We need to recognize the contributions of women as decision makers, stakeholders, educators, and experts across borders and sectors to drive long-term solutions. It’s time we realize women are the missing piece in our global efforts to protect and regenerate our planet, argues Mariah Levin & Gwendoline de Ganay, World Economic Forum.
Fifty years ago, humans took the first full photo of Earth from space – the climate crisis means it’s time for another
“Seen side by side, these two Blue Marbles, taken half a century apart, would bring home the consequences of climate change wordlessly, instantly and globally.” Robert Poole, Professor of History, University of Central Lancashire explains why we need a fresh perspective.
“We cannot afford to leave women out of leadership now that we need to achieve significant systems change”
“We clearly have a different problem, a leadership problem, that is now causing us to not move forward on the rescue of our ecosystems. When analysing the leadership structures of COPs since their inception, it becomes very clear, that the missing element from these conferences have been women.” Bianca Pitt, Co Founder, SHE Changes Climate.
With a remit set out in law to be “the guardian of the interests of future generations in Wales”, Sophie Howe is the world’s only Future Generations Commissioner. At COP26 she discusses how her interventions have secured fundamental changes to land use planning policy, major transport schemes and Government policy on housing – ensuring that decisions taken today are fit for the future.
Massive Attack has commissioned the Tyndall Centre for Climate Change Research to produce a roadmap for live music, setting out emissions reductions that would make the sector compatible with Paris/1.5C targets.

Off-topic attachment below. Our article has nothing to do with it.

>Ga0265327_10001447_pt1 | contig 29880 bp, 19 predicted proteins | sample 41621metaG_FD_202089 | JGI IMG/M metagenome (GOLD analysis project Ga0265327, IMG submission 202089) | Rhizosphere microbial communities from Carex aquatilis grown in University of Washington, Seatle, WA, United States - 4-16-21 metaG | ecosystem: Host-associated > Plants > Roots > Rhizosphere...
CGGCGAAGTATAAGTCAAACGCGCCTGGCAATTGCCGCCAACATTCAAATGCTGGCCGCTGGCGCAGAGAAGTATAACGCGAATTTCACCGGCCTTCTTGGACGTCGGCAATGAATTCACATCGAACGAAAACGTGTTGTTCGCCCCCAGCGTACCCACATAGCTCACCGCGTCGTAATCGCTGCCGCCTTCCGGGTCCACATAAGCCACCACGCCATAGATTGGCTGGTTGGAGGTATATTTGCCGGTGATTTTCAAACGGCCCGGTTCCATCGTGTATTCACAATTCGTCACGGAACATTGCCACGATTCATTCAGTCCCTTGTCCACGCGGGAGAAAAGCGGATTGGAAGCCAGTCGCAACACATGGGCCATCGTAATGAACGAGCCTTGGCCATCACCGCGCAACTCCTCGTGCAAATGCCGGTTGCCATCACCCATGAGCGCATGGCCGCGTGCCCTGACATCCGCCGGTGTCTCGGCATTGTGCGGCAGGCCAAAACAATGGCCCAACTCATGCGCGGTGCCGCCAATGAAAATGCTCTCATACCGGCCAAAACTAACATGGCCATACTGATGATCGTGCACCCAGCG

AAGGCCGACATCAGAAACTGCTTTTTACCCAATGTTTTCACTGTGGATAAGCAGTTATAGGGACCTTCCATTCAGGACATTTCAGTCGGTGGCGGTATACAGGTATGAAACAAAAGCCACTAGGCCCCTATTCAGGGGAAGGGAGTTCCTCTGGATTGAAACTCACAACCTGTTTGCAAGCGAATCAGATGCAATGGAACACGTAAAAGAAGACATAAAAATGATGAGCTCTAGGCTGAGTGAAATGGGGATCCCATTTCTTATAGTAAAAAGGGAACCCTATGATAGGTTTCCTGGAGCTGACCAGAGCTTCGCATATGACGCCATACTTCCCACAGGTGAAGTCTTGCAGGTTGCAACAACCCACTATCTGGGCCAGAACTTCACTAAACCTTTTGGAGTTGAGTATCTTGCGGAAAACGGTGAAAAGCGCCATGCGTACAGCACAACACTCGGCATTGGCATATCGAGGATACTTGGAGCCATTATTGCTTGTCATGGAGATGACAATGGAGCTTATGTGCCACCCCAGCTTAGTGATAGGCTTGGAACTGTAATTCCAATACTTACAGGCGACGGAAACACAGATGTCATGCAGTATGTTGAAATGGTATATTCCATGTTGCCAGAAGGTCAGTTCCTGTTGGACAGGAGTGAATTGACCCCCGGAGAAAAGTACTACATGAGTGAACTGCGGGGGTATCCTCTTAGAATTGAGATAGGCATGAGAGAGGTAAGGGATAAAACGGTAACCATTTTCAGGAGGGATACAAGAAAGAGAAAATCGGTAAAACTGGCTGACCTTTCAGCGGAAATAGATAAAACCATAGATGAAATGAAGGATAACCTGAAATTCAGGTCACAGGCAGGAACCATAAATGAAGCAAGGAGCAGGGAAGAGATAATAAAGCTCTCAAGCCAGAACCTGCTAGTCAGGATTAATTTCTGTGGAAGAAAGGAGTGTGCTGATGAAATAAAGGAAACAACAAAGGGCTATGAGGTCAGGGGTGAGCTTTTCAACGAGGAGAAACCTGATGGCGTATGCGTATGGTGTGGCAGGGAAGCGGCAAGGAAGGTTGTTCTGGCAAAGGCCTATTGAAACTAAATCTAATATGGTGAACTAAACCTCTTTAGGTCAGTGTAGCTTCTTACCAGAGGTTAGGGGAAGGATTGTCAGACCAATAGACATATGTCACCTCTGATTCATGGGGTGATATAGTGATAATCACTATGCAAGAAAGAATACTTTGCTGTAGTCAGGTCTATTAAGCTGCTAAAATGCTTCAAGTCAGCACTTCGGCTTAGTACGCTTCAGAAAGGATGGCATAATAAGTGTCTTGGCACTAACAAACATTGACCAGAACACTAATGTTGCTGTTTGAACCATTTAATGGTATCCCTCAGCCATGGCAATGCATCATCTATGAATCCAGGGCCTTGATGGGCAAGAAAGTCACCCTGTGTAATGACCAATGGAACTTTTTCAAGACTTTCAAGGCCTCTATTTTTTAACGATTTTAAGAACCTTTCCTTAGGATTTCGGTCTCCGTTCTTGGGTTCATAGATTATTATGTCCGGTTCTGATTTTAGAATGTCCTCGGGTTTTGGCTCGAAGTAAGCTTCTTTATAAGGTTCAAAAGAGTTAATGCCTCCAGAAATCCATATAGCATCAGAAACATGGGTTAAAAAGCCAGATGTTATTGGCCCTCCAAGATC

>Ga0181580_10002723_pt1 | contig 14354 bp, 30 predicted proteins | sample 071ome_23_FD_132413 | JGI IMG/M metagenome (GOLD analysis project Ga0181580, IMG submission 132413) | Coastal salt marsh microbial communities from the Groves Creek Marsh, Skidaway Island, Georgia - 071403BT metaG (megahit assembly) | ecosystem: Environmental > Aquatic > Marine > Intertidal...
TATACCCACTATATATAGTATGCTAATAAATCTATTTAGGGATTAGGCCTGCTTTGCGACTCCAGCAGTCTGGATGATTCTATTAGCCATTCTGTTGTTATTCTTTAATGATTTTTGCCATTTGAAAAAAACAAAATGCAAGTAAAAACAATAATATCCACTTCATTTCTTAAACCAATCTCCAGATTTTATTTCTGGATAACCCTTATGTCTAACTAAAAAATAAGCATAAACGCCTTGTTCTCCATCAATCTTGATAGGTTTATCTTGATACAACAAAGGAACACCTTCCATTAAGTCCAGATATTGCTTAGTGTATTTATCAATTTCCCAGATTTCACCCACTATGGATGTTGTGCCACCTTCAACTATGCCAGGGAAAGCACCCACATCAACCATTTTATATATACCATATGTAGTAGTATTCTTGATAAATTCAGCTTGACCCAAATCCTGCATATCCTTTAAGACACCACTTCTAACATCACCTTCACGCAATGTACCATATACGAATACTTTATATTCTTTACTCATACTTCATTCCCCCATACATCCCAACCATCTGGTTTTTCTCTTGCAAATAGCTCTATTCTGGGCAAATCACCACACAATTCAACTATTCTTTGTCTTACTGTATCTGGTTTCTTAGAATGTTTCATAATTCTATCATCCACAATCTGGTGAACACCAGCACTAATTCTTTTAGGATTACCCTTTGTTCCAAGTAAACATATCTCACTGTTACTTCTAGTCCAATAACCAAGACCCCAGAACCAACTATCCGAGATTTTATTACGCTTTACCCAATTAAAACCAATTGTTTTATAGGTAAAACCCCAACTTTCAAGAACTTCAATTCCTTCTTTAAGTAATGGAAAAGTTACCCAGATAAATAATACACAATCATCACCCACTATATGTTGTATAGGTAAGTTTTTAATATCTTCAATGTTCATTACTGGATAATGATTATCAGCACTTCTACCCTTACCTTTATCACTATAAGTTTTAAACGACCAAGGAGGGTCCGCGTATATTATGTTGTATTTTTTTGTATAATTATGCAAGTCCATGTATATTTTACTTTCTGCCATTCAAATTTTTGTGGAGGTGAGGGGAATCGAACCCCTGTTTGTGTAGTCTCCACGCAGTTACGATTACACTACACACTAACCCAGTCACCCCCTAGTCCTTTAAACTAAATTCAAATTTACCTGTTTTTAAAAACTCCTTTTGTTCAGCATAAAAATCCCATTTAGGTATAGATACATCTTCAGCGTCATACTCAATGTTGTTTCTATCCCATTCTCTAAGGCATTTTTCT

THE FUTURE WE CHOOSE
It is 2050. As citizens and consumers, we have come together and chosen a new future. Through many actions – large and small – we have shown our leaders that we want a healthier and cleaner world. People everywhere understand that their actions signify the world they want to live in. Decisions on how we move, what we eat, and how we power our homes are seen as the building blocks of our collective future.
All over the world, schools, communities, sports clubs, universities, mom-and-pop shops joined the race to a healthier future, and our leaders listened. Consumers voting with their wallets saw businesses respond with ambitious commitments to social and environmental responsibility. Citizens petitioning their city mayors watched as they invested in jobs and industries aligned with our healthier, greener future. Everywhere, people feel empowered and inspired to speak up and participate in the creation of a better world.
Communities are at the heart of it all: we travel actively around towns and cities designed with people in mind, the air we breathe is fresh, and our plant-rich diets are healthy. Actions previously seen as isolated and individual are now the basis for collective solidarity and inspiration.
All around us, our favorite sports teams, cafes, our alma maters, cities, people and communities are playing their part. They recognise that a changing climate impacts us all and the things we love, and that we can come together and create our healthy and resilient future.
Count Us In sets out 16 practical steps each of us can take to protect what we love from climate change before it is too late. These steps, derived from experts at the UN Environment Programme, help each of us play our part. Count Us In’s mission over the next decade is to mobilize 1 billion people to take steps that when aggregated, will make a significant impact in reducing carbon pollution and challenge leaders to act boldly to deliver global systems change.
Giki Zero is your step by step guide to a lighter footprint on the planet. Giki combines a science-based carbon footprint calculator (that’s fun and easy to use!), with over 100 steps so you can find the right choices for your lifestyle and budget. Use it to understand, track and reduce your carbon footprint with personalised steps to plan out your own personal Race to Zero. Team up with others so you can work together to live more sustainably.